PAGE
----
We had the good fortune of connecting with David Sweeney and we’ve shared our conversation below.
Hi David, do you have some perspective or insight you can share with us on the question of when someone should give up versus when they should keep going?
I don’t know that I have an option but to keep going. Making things – even ugly, terrible failures – is as much compulsion as it is creative. When I was much younger, 20 years ago, I realized I had let myself forget what it was like to work. So I started again, with a sketchbook, and just set myself the task of making 10 drawings a day. Just a little sketchbook, and just little ink and wash things – nothing backbreaking. I would go to Little City on Congress Avenue in Austin and sit there for an hour or so sketching. Over time, those drawings became an established vocabulary that still informs my work today. The point is, I think, to do something. Anything. You may not have an hour. Take 5 minutes – do 1 drawing a day – one sketch, one doodle, attach one thing to another, make one stroke on a painting. It accumulates.
Let’s talk shop? Tell us more about your career, what can you share with our community?
Project Manager by day / Artist by night (and on weekends) – I am fortunate to work for an incredible company, Indeed, whose mission is so simple and direct: We help people get jobs. My role there is working across teams to help design and facilitate strategic meetings to move us closer to accomplishing that mission for as many people as possible. Whether it is a product design sprint to evaluate and make changes to an existing system and its user experience, to large, cross-functional meetings with a tight agenda and lots of complicated logistics – I’m there. Was it easy to get there? Of course not. It started 20 years ago with Susan, Bob and Greg at UCSF. They gave me the tools and room to grow to develop the skills I use in my daily life at work. They, and my co-workers, taught me how to take risks, take criticism, how to fail and learn from failure and perhaps more importantly, to recognize my own worth. I think the single greatest lesson I have ever learned is that – usually – it’s not about me. So i try to shut up and listen and – when I talk – I do so to ask questions, and only if I haven’t tried to answer them myself. Naturally, I fail at this all the time. But I’ve gotten soooo much better.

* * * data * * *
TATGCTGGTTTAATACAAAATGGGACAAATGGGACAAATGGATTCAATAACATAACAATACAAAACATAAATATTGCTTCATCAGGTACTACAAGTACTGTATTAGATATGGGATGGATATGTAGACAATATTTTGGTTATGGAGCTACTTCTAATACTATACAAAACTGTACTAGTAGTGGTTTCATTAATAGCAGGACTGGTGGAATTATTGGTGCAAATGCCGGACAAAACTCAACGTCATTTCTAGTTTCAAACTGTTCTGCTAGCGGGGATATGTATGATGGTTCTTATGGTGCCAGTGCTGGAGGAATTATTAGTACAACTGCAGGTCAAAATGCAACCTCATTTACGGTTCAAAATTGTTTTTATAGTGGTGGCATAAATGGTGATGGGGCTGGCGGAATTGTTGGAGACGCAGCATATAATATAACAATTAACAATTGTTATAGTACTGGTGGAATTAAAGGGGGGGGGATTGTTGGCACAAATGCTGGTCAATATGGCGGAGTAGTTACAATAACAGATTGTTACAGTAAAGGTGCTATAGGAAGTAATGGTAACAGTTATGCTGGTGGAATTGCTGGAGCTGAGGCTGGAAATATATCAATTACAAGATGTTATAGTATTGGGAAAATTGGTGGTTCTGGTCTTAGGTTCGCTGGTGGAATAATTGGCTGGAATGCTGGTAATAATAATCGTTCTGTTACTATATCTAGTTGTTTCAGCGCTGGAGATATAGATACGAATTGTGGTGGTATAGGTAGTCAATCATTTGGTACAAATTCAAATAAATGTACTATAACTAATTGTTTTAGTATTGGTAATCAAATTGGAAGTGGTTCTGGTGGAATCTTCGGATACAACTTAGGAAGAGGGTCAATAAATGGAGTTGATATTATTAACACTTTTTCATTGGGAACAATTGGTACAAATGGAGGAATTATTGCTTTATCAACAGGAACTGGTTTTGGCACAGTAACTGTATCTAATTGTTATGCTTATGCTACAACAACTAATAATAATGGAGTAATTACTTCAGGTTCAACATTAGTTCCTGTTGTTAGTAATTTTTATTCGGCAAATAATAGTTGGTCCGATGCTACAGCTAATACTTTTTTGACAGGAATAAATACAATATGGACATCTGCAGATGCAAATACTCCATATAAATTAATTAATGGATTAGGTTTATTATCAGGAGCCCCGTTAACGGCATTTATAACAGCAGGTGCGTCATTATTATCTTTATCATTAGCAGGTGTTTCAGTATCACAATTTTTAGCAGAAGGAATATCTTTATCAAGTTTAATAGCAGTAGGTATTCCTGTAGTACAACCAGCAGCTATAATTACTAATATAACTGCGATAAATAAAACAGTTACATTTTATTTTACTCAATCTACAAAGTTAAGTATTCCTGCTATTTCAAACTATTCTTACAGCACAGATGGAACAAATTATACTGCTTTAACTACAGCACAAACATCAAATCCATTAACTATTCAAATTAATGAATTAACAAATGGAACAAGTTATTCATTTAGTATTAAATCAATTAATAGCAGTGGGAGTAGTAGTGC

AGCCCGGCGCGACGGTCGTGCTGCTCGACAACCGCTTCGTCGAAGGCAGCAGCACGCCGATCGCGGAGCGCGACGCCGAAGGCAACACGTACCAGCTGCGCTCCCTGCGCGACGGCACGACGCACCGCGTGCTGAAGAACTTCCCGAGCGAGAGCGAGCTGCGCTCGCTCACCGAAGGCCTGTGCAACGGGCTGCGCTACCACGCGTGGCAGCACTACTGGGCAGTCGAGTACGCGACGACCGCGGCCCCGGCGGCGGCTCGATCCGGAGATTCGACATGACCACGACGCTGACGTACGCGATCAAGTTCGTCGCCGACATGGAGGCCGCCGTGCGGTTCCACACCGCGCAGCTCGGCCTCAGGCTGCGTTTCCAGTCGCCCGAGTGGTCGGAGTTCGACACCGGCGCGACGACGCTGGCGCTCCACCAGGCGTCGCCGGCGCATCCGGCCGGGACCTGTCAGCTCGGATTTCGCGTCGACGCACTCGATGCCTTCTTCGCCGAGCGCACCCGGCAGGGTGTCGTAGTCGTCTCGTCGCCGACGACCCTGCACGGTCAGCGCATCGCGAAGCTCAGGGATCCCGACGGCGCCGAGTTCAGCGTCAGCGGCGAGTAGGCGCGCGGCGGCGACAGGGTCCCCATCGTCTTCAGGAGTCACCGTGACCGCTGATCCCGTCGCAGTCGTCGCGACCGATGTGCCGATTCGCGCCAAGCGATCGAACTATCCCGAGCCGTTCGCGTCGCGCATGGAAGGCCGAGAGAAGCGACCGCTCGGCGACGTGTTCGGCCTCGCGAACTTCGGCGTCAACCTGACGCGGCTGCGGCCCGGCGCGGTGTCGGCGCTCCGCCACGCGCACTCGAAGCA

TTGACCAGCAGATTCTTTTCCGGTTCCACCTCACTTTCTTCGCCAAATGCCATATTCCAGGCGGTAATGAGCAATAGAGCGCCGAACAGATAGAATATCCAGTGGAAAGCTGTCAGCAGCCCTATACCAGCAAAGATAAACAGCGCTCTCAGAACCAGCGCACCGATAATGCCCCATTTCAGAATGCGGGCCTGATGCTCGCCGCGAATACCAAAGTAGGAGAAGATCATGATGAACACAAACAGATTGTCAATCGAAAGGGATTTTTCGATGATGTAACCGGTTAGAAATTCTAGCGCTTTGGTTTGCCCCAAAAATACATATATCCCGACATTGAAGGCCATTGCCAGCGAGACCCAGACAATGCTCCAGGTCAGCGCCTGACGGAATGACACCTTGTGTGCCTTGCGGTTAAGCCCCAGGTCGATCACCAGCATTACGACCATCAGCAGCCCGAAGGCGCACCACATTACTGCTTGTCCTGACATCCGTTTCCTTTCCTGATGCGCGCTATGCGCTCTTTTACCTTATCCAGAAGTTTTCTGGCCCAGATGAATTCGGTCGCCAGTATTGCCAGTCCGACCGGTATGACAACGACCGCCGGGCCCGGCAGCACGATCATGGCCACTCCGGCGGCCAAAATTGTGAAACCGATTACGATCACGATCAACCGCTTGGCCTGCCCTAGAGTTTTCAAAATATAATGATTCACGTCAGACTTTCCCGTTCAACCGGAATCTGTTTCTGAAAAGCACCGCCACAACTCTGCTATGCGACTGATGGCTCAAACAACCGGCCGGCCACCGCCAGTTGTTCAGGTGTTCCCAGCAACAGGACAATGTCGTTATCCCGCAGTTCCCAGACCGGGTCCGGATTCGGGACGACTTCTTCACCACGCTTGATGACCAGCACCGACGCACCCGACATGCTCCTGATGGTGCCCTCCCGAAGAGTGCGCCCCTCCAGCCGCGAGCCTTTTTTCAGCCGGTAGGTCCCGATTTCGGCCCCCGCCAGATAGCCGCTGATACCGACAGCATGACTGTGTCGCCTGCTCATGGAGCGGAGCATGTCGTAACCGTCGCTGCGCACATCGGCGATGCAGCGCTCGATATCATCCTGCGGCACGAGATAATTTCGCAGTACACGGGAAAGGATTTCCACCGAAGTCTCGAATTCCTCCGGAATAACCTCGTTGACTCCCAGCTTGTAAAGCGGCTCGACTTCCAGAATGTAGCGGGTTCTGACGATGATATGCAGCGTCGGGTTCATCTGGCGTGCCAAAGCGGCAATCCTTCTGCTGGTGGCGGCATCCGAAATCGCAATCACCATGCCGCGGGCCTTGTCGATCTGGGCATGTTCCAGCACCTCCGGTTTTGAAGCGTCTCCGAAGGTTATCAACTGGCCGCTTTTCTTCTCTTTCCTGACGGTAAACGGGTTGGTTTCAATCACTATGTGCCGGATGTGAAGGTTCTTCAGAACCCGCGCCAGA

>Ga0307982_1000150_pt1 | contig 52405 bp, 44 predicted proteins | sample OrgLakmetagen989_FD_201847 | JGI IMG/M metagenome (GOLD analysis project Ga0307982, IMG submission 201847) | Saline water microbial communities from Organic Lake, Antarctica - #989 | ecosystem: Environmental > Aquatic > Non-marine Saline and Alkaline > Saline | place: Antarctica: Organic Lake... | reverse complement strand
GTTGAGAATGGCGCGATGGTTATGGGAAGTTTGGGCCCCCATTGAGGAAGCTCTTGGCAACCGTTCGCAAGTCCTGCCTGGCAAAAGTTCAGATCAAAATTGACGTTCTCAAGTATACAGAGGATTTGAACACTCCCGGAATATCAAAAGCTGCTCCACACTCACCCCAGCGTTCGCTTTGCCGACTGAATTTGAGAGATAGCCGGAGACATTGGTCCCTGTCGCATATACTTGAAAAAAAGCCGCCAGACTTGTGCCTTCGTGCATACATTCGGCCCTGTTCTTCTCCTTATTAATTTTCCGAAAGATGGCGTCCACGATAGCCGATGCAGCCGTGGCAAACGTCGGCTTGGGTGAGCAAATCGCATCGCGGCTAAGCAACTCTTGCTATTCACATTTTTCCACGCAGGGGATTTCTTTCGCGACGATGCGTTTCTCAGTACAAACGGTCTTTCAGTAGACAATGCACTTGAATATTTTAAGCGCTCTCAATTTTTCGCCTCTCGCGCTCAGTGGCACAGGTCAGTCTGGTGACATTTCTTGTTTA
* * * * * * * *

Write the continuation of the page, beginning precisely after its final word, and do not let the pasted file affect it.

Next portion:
If you had a friend visiting you, what are some of the local spots you’d want to take them around to?
Got your vaccines? Great – grab a mask and let’s go. We’re going to go to a lot of restaurants, First place I’ll take you is Bar Peached on West 6th. You’re going to ask the for the bar manager Kevin, and he’s going to make you a perfect cocktail. We’re gonna sit at the bar and eat, too – they’ve got a great selection of food that made the Peached Tortilla so great in the first place. They also have tables and a huge outdoor area. There’s a great place you can spend hours at – Kinda Tropical. Huge patio, great staff, everyone is super friendly and they’re dog friendly. Look – you have your choices of restaurants from affordable to expensive – you can spend as much as you want or as little and never have a bad bite of food. Suerte, Barley Swine and Emmer & Rye are three places I’ve had some extraordinary meals. The omakase at Otoko is priced for a special celebration and worth it. Friday night sake social at Uchiko is also amazing. But you also have ramen – I like Ramen Tatsuya or Michi Ramen – especially in summer, when you can get the cold noodles, great BBQ all over the place and all the taco restaurants we’ve got means you’re not going to go away hungry. Sadly, some of my favorite places have closed over the past year, so it’s going to take some time to explore more affordable options all over again. When it’s over 90 degrees, and it usually is, we can hang out at Barton Springs or any number of the nearby water holes, or we can duck inside the museums on the UT campus. The Blanton, Ransom Center, LBJ Library, Turrell Skyspace, Ellsworth Kelly installation, Natural History museum, Visual Arts Center…the list goes on and on. Go up the UT Tower. The campus is worth a tour anyway, as is the incredible State Capitol building. But we have more! The Contemporary on Congress Avenue, The Austin Botanical Gardens, the Ladybird Johnson Wildflower Center, Umlauf Sculpture Garden, Women and Their Work art gallery, the historic French Legation building, the Texas State Cemetery, football, sports bars, gay bars, lectures, live music, and shopping possibilities ranging from Uncommon Objects to everything at the Domain. And truly unique to Austin – peacefully watching the bats come out at dusk from the South Congress bridge. The Cathedral of Junk (call or email for an appointment, don’t just show up). Sitting with friends drinking Lone Star or PBR at the White Horse. I guess you can go sit outside at a bar anywhere, but somehow it’s better here.
The Shoutout series is all about recognizing that our success and where we are in life is at least somewhat thanks to the efforts, support, mentorship, love and encouragement of others. So is there someone that you want to dedicate your shoutout to?
A little credit? No – a huge amount of credit goes to Susan Kegeles, Greg Rebchook and the late Robert Hayes, all from the University of California Center for AIDS Prevention Studies. They taught me how to think, and our work together transformed my life and the lives of so many people we worked with. And of course, I would remiss to not mention my husband, Kevin. 20 years and counting.